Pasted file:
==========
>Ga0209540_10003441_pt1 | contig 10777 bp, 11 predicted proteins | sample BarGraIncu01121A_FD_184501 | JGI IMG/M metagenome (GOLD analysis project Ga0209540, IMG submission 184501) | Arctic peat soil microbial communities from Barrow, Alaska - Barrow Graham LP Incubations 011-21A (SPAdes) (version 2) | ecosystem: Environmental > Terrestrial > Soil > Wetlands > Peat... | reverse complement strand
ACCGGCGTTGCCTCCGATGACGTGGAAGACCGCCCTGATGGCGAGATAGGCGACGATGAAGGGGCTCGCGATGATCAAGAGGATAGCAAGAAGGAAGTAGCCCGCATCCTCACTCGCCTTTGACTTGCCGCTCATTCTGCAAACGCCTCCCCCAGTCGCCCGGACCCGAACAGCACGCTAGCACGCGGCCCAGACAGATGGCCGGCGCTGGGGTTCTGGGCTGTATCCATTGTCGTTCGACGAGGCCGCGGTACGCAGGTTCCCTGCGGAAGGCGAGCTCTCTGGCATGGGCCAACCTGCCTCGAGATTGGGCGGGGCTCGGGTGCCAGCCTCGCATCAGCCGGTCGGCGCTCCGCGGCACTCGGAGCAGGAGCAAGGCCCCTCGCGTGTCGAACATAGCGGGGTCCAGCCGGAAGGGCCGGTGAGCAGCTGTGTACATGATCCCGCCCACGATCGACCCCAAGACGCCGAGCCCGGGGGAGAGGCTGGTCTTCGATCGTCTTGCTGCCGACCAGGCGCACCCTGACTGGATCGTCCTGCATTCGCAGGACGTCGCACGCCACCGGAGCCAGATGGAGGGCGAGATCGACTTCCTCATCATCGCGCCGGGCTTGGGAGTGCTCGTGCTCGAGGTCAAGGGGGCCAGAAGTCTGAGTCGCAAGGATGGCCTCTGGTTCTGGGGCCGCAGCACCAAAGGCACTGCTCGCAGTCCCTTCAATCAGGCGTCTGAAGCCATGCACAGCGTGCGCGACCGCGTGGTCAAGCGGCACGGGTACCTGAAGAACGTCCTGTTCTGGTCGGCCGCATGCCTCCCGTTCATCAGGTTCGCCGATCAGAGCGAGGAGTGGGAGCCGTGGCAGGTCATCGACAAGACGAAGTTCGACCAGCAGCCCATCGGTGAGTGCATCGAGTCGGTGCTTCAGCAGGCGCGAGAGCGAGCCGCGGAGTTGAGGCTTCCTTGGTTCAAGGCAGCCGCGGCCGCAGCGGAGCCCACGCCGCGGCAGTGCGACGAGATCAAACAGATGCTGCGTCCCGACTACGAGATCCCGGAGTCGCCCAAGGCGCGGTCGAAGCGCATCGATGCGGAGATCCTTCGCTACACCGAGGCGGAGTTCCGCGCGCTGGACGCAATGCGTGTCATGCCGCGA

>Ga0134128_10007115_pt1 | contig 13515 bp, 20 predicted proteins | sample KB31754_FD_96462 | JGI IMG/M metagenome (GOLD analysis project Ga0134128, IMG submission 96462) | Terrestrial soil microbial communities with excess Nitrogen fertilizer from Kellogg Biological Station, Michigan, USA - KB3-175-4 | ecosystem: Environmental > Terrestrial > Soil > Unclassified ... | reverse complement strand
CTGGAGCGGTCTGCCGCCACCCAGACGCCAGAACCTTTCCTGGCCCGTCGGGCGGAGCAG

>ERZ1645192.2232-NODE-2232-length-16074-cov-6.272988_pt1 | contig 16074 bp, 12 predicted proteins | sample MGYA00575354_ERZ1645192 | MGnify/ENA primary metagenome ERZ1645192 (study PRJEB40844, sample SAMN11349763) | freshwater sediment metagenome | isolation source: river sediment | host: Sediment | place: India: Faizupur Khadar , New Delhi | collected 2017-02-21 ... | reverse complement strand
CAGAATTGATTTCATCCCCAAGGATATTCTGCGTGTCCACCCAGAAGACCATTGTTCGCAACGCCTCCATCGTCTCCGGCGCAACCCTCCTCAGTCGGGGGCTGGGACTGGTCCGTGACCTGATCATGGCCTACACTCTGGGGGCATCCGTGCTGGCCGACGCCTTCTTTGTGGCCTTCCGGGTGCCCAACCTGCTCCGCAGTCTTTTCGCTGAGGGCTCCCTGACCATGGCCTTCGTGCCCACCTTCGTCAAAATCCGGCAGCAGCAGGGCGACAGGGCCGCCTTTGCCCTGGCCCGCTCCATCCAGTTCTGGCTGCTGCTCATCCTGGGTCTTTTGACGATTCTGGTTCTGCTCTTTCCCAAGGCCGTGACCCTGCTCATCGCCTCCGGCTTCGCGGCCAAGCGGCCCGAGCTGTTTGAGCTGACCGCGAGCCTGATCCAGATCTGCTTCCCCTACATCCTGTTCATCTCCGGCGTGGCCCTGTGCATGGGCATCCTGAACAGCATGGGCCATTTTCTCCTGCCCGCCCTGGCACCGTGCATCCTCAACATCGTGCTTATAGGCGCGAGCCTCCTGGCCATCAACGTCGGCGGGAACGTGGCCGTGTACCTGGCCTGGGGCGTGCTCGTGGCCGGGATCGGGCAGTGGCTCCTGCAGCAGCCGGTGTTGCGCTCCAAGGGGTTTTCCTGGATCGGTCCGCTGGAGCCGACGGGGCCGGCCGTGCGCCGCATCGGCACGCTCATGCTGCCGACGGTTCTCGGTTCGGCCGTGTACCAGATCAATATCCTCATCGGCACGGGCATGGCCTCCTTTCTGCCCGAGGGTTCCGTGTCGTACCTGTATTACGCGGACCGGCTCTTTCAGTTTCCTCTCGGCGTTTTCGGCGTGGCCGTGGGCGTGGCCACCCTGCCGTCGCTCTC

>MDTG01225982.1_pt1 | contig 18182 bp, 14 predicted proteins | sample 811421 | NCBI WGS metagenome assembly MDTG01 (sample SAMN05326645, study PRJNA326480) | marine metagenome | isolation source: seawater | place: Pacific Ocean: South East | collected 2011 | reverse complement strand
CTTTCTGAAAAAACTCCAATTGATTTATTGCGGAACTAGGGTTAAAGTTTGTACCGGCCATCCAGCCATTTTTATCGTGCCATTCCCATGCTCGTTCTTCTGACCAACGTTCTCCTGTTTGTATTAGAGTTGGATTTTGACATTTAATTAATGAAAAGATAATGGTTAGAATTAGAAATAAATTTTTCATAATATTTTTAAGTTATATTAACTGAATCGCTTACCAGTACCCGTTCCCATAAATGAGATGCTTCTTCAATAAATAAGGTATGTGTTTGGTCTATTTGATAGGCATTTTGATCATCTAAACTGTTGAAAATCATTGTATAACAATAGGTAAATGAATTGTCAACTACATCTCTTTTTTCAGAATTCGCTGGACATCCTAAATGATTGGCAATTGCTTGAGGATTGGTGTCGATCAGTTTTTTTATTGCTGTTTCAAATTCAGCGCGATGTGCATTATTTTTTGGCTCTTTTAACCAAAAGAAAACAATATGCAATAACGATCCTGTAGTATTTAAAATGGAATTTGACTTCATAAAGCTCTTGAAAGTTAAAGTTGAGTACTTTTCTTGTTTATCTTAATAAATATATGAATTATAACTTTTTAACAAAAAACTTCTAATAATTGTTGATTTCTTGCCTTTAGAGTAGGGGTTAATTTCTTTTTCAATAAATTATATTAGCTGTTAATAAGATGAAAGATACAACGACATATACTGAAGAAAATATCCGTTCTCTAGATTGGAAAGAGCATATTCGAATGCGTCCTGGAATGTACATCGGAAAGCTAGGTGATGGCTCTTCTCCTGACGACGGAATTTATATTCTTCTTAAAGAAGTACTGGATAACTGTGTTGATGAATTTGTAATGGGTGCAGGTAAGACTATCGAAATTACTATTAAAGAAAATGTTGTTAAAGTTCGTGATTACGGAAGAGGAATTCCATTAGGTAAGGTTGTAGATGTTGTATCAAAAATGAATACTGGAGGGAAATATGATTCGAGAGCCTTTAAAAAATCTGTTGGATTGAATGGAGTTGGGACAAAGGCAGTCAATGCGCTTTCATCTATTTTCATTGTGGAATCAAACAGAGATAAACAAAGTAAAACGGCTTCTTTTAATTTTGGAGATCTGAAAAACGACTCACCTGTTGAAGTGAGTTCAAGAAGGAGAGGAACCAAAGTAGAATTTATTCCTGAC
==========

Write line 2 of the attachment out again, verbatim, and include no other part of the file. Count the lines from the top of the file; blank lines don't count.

ACCGGCGTTGCCTCCGATGACGTGGAAGACCGCCCTGATGGCGAGATAGGCGACGATGAAGGGGCTCGCGATGATCAAGAGGATAGCAAGAAGGAAGTAGCCCGCATCCTCACTCGCCTTTGACTTGCCGCTCATTCTGCAAACGCCTCCCCCAGTCGCCCGGACCCGAACAGCACGCTAGCACGCGGCCCAGACAGATGGCCGGCGCTGGGGTTCTGGGCTGTATCCATTGTCGTTCGACGAGGCCGCGGTACGCAGGTTCCCTGCGGAAGGCGAGCTCTCTGGCATGGGCCAACCTGCCTCGAGATTGGGCGGGGCTCGGGTGCCAGCCTCGCATCAGCCGGTCGGCGCTCCGCGGCACTCGGAGCAGGAGCAAGGCCCCTCGCGTGTCGAACATAGCGGGGTCCAGCCGGAAGGGCCGGTGAGCAGCTGTGTACATGATCCCGCCCACGATCGACCCCAAGACGCCGAGCCCGGGGGAGAGGCTGGTCTTCGATCGTCTTGCTGCCGACCAGGCGCACCCTGACTGGATCGTCCTGCATTCGCAGGACGTCGCACGCCACCGGAGCCAGATGGAGGGCGAGATCGACTTCCTCATCATCGCGCCGGGCTTGGGAGTGCTCGTGCTCGAGGTCAAGGGGGCCAGAAGTCTGAGTCGCAAGGATGGCCTCTGGTTCTGGGGCCGCAGCACCAAAGGCACTGCTCGCAGTCCCTTCAATCAGGCGTCTGAAGCCATGCACAGCGTGCGCGACCGCGTGGTCAAGCGGCACGGGTACCTGAAGAACGTCCTGTTCTGGTCGGCCGCATGCCTCCCGTTCATCAGGTTCGCCGATCAGAGCGAGGAGTGGGAGCCGTGGCAGGTCATCGACAAGACGAAGTTCGACCAGCAGCCCATCGGTGAGTGCATCGAGTCGGTGCTTCAGCAGGCGCGAGAGCGAGCCGCGGAGTTGAGGCTTCCTTGGTTCAAGGCAGCCGCGGCCGCAGCGGAGCCCACGCCGCGGCAGTGCGACGAGATCAAACAGATGCTGCGTCCCGACTACGAGATCCCGGAGTCGCCCAAGGCGCGGTCGAAGCGCATCGATGCGGAGATCCTTCGCTACACCGAGGCGGAGTTCCGCGCGCTGGACGCAATGCGTGTCATGCCGCGA